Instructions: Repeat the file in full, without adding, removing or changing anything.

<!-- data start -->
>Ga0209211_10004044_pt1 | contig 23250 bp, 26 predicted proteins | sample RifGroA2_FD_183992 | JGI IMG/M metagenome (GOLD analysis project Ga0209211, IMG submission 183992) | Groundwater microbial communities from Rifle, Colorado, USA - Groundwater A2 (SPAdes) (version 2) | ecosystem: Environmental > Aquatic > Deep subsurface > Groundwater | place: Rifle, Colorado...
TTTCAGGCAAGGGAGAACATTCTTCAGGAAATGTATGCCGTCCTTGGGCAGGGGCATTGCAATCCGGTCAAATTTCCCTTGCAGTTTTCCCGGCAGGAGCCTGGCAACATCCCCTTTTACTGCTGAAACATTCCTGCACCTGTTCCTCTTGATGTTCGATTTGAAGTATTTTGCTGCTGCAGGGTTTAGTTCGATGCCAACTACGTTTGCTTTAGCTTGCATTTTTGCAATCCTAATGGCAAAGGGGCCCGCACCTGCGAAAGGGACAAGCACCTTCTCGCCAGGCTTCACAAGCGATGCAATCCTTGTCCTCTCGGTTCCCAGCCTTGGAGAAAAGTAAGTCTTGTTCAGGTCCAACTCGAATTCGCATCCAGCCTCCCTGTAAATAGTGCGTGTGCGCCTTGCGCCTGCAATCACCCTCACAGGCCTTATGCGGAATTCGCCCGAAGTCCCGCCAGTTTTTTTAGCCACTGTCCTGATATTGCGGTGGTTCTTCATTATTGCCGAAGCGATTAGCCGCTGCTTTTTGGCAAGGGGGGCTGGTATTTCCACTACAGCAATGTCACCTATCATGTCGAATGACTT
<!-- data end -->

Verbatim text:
>Ga0209211_10004044_pt1 | contig 23250 bp, 26 predicted proteins | sample RifGroA2_FD_183992 | JGI IMG/M metagenome (GOLD analysis project Ga0209211, IMG submission 183992) | Groundwater microbial communities from Rifle, Colorado, USA - Groundwater A2 (SPAdes) (version 2) | ecosystem: Environmental > Aquatic > Deep subsurface > Groundwater | place: Rifle, Colorado...
TTTCAGGCAAGGGAGAACATTCTTCAGGAAATGTATGCCGTCCTTGGGCAGGGGCATTGCAATCCGGTCAAATTTCCCTTGCAGTTTTCCCGGCAGGAGCCTGGCAACATCCCCTTTTACTGCTGAAACATTCCTGCACCTGTTCCTCTTGATGTTCGATTTGAAGTATTTTGCTGCTGCAGGGTTTAGTTCGATGCCAACTACGTTTGCTTTAGCTTGCATTTTTGCAATCCTAATGGCAAAGGGGCCCGCACCTGCGAAAGGGACAAGCACCTTCTCGCCAGGCTTCACAAGCGATGCAATCCTTGTCCTCTCGGTTCCCAGCCTTGGAGAAAAGTAAGTCTTGTTCAGGTCCAACTCGAATTCGCATCCAGCCTCCCTGTAAATAGTGCGTGTGCGCCTTGCGCCTGCAATCACCCTCACAGGCCTTATGCGGAATTCGCCCGAAGTCCCGCCAGTTTTTTTAGCCACTGTCCTGATATTGCGGTGGTTCTTCATTATTGCCGAAGCGATTAGCCGCTGCTTTTTGGCAAGGGGGGCTGGTATTTCCACTACAGCAATGTCACCTATCATGTCGAATGACTT